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THE University embraces several Colleges, each under the
immediate government of its own Faculty and Presiding Officer.
The general supervision of the University as a whole is com—
mitted to the Regent, who is elected from among the Curators, ·
‘ and is ex-ajicz'0 Chairman of the Executive Committee, and
whose duty it is, in connection with them, to see the general
— laws and statutes of the University faithfully executed.
  Each College is divided into several Schools or Departments il
` of Study; and each school is under the immediate government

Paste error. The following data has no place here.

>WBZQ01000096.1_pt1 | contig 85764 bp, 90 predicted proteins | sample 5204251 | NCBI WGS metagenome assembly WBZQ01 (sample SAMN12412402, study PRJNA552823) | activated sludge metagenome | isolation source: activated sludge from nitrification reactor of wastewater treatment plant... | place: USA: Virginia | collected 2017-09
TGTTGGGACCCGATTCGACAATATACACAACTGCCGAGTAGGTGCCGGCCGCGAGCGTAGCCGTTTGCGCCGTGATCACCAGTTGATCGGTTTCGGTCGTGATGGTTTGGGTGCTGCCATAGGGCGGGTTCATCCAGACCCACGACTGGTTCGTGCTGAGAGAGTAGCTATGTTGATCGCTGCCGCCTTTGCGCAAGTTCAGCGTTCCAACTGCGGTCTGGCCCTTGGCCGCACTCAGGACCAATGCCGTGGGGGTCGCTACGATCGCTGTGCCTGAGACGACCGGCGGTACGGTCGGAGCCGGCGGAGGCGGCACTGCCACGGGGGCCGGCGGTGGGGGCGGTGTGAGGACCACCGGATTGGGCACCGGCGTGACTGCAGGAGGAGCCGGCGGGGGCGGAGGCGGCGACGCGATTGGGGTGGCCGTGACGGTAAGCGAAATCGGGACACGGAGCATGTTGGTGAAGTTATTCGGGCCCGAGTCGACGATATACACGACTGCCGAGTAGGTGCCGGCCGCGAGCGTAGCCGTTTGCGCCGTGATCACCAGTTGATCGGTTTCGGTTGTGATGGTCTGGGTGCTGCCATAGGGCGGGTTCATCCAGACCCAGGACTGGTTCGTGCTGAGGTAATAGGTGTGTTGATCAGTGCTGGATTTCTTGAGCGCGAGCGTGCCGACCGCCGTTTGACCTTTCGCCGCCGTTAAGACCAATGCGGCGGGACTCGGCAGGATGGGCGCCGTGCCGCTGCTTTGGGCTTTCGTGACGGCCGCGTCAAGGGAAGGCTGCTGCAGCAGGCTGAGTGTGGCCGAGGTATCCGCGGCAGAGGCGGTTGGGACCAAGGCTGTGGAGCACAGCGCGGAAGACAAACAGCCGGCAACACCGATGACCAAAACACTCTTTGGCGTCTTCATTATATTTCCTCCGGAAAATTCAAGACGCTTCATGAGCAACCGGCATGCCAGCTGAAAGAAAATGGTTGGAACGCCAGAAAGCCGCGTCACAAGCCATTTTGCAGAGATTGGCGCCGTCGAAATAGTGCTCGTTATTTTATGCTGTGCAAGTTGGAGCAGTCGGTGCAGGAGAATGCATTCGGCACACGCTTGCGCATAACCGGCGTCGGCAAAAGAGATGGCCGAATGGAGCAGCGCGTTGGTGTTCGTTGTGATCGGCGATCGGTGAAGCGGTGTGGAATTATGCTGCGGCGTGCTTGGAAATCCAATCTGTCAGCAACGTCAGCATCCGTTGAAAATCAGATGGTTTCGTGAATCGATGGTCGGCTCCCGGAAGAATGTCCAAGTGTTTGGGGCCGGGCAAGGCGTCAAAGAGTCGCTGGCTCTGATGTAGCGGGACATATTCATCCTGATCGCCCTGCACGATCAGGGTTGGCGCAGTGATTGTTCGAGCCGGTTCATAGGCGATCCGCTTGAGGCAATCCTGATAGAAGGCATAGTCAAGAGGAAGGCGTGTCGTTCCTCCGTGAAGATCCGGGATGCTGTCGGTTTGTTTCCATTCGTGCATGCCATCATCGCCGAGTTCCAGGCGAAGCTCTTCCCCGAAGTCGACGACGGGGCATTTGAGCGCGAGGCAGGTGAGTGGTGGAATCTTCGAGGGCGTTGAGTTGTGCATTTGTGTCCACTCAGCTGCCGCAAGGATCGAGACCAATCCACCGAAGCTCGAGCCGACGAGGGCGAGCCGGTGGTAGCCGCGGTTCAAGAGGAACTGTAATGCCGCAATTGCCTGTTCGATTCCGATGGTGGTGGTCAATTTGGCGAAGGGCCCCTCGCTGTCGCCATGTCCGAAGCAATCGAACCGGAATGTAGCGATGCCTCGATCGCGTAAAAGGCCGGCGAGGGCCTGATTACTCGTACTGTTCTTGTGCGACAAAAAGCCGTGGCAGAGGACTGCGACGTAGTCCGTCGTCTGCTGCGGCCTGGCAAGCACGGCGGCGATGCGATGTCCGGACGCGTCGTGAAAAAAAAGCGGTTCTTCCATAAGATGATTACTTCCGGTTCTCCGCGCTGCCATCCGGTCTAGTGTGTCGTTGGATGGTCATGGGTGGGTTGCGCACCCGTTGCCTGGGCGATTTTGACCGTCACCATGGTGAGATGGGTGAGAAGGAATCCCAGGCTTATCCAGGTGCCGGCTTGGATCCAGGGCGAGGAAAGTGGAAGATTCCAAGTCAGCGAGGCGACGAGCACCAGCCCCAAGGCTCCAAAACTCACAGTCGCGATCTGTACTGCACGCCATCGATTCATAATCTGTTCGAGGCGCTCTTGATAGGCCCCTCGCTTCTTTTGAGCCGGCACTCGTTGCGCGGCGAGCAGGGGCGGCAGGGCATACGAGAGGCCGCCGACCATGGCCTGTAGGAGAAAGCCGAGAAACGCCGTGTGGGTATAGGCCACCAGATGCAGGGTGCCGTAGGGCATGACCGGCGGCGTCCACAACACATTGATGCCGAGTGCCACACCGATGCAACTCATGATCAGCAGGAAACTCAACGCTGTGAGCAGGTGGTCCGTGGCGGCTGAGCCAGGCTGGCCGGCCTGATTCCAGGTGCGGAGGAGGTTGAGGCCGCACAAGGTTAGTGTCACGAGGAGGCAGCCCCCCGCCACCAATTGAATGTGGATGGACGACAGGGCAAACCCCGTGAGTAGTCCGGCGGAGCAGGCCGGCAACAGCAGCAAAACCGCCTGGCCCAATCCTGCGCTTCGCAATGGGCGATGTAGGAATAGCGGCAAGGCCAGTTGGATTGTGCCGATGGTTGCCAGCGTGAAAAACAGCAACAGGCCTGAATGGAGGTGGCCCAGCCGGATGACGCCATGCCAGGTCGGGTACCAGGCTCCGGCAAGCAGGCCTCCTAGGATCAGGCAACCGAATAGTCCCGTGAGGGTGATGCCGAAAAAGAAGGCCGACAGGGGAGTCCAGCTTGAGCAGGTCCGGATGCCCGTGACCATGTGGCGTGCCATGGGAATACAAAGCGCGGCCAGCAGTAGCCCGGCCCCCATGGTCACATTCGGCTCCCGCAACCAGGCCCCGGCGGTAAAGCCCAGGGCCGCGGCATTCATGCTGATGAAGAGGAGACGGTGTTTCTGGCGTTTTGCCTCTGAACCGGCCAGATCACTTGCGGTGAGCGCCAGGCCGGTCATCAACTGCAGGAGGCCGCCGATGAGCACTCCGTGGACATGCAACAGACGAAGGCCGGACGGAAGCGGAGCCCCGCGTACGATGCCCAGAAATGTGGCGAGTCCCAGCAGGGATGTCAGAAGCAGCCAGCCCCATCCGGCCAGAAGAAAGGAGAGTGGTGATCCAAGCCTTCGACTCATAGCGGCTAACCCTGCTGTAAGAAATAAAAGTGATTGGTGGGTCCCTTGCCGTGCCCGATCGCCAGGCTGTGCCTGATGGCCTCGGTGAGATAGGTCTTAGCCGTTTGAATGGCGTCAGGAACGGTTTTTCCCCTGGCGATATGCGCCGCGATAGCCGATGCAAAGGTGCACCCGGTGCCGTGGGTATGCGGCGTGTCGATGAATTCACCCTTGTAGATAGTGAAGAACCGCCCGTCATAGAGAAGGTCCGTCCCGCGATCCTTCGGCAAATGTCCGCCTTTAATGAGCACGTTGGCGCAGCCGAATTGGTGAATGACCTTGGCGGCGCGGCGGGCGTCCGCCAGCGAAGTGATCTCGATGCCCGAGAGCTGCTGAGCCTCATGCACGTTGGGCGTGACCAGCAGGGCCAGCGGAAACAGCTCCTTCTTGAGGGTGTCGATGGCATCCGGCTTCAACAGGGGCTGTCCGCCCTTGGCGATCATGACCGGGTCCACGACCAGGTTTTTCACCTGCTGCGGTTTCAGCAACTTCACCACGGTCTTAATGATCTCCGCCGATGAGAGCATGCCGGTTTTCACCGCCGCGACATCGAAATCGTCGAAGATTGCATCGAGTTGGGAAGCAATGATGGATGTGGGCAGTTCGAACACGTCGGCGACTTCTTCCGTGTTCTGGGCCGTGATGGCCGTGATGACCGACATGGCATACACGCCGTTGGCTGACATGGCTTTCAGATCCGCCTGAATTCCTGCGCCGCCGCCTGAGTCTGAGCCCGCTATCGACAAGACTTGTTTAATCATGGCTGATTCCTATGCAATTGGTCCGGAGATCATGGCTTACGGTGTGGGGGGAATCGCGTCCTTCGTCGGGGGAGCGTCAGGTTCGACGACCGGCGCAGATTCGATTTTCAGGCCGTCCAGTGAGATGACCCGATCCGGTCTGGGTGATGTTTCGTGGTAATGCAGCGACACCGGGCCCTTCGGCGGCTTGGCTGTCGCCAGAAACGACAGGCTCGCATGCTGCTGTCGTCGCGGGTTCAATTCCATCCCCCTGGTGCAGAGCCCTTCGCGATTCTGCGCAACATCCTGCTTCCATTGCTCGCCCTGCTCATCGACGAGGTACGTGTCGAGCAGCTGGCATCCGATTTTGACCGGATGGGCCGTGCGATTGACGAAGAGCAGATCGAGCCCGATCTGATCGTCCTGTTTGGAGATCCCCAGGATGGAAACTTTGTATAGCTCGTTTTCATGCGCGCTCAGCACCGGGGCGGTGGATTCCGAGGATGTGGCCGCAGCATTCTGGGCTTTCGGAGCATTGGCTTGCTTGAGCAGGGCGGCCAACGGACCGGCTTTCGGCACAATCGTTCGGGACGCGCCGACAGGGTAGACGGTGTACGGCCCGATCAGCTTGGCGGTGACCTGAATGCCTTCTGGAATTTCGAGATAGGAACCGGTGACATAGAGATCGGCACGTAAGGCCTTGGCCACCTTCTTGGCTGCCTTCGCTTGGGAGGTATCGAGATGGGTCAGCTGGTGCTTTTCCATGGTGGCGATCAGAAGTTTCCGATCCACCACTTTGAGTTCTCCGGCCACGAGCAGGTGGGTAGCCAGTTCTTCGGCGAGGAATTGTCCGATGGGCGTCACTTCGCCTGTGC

and instruction of a competent Professor, assisted when neces-  
sary by subordinate Instructors and Tutors. {
The Colleges of the University are severally styled- L i
1. The College of Science, Literature, and Arts.
2. The Agricultural and Mechanical College of Kentucky.  
3. The College of the Bible.  
4. The Normal College.  
5. The College of Law.
6. The College of Medicine. ·
While the course of study and instruction in each College ,
is full and complete, yet the four iirst named above are so _
associated that a student regularly matriculated in any one of  
them may have the benefit of instruction in the others without  
additional charge for tuition. iii
There are some features in the plan of Kentucky University "
which are peculiar. The general superintendence of the whole _
M Institution by the Regent, who is not connected with any